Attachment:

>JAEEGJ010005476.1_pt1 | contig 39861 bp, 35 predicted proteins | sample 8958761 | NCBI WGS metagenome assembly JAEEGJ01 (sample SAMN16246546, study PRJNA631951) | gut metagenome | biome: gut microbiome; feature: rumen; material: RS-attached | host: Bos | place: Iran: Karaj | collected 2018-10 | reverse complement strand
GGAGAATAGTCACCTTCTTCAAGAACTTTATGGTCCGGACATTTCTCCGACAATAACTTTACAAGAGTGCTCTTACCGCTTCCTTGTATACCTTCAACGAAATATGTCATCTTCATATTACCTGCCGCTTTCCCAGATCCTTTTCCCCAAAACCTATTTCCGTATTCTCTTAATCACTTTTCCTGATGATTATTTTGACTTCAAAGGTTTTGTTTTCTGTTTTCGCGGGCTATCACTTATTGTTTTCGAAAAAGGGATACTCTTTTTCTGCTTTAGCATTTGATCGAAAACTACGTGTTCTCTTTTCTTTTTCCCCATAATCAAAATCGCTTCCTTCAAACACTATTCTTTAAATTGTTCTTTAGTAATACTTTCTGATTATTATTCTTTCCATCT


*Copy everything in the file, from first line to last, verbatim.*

>JAEEGJ010005476.1_pt1 | contig 39861 bp, 35 predicted proteins | sample 8958761 | NCBI WGS metagenome assembly JAEEGJ01 (sample SAMN16246546, study PRJNA631951) | gut metagenome | biome: gut microbiome; feature: rumen; material: RS-attached | host: Bos | place: Iran: Karaj | collected 2018-10 | reverse complement strand
GGAGAATAGTCACCTTCTTCAAGAACTTTATGGTCCGGACATTTCTCCGACAATAACTTTACAAGAGTGCTCTTACCGCTTCCTTGTATACCTTCAACGAAATATGTCATCTTCATATTACCTGCCGCTTTCCCAGATCCTTTTCCCCAAAACCTATTTCCGTATTCTCTTAATCACTTTTCCTGATGATTATTTTGACTTCAAAGGTTTTGTTTTCTGTTTTCGCGGGCTATCACTTATTGTTTTCGAAAAAGGGATACTCTTTTTCTGCTTTAGCATTTGATCGAAAACTACGTGTTCTCTTTTCTTTTTCCCCATAATCAAAATCGCTTCCTTCAAACACTATTCTTTAAATTGTTCTTTAGTAATACTTTCTGATTATTATTCTTTCCATCT